Further, when Haney was talking about Massey Energy–the company at the center of mountaintop removal mining in his film, The Last Mountain–Haney said,

you know, there are miners working there who are getting a pathetic fraction of what they would have gotten even 10 years ago when they had protection with the unions. So, they’ve destroyed the unions, they’ve beaten up on the environment, they’ve violated federal health and safety standards, to what appears to be really the enrichment of a very small number of people, primarily the executives of the company.

The funny thing is that Massey Energy’s union-busting was aided by none other than Ogletree, Deakins, Nash, Smoak & Stewart. And it would seem that Blu Homes–that bastion of Green building–is following in lockstep with Massey Energy, one of the dirtiest coal companies in the country and owner of the notorious Big Branch Mine. On May 11, 2012, the workers at the Vallejo plant filed an unfair labor practice charge with the National Labor Relations Board (there are actually several charges filed in addition to this one). The charge states:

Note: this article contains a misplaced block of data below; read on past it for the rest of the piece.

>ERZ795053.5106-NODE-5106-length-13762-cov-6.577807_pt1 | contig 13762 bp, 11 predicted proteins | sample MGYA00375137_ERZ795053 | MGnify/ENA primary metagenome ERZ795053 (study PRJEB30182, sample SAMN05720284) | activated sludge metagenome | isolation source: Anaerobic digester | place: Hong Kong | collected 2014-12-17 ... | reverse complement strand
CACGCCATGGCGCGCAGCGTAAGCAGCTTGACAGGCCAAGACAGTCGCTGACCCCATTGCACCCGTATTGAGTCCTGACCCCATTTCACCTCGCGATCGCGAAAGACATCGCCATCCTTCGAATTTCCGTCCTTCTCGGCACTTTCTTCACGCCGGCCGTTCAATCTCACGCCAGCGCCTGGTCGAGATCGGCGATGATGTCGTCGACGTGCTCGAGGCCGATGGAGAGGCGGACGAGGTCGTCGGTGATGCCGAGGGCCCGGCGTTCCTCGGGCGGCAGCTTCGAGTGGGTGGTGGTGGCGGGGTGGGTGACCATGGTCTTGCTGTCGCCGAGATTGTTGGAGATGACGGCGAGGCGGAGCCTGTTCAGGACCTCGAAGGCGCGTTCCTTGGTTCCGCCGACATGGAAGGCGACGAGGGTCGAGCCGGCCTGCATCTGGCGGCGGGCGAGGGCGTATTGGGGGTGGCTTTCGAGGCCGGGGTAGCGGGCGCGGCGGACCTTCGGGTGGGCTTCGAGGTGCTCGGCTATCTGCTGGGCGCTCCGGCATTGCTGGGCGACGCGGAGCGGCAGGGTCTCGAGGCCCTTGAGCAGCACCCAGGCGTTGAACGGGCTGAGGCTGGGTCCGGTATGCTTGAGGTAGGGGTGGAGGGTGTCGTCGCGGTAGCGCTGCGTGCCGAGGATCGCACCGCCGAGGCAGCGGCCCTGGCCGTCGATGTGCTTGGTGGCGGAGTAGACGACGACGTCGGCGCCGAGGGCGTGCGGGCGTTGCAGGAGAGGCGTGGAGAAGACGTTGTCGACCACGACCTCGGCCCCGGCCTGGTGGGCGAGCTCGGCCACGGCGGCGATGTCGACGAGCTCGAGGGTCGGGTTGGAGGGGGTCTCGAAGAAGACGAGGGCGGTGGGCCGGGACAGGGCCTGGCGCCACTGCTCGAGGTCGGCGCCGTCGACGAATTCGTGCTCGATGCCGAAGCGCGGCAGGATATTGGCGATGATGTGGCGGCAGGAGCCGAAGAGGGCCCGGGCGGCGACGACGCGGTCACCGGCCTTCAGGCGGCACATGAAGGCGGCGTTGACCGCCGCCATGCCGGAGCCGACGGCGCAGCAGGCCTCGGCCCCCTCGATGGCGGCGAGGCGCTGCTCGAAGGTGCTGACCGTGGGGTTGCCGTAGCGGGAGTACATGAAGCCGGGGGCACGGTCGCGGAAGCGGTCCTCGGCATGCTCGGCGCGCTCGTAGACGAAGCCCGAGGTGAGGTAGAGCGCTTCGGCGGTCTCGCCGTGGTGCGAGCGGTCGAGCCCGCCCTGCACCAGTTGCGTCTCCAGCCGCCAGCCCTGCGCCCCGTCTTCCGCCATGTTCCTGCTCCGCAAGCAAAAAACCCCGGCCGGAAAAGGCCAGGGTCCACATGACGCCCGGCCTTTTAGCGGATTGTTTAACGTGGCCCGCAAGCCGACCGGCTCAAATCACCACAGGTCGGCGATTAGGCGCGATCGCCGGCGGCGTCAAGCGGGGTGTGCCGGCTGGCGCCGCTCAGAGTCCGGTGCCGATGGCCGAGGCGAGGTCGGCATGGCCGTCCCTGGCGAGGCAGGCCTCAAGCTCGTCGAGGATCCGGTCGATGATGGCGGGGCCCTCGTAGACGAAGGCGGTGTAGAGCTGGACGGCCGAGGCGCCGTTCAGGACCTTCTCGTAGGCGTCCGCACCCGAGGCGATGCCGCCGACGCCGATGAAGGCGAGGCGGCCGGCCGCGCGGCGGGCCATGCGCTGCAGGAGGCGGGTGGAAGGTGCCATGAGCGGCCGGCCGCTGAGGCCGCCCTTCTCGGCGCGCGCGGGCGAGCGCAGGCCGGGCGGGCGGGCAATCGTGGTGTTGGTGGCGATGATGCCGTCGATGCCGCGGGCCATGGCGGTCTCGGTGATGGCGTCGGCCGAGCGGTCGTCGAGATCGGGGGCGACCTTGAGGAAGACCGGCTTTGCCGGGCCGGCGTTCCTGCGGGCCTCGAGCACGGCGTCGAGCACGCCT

Within the past six months, the above-named employer [Blu Homes, Inc.] has violated the Act [National Labor Relations Act] by discriminatorily and in retaliation for protected concerted activity, threatened workers, and adversely changes terms and conditions by subcontracting bargaining unit work…By the above and other acts, the above-named employer has interfered with, restrained and coerced employees in the exercise of their rights guaranteed in Section 7 of the Act.

So, on the one hand, we’ve got this guy who is a champion of the environment and who has spoken publicly about the value of unions. On the other hand, that same guy turns to a union-busting law firm to prevent workers at his own production facility from unionizing!?!?! Can you see why this story got me?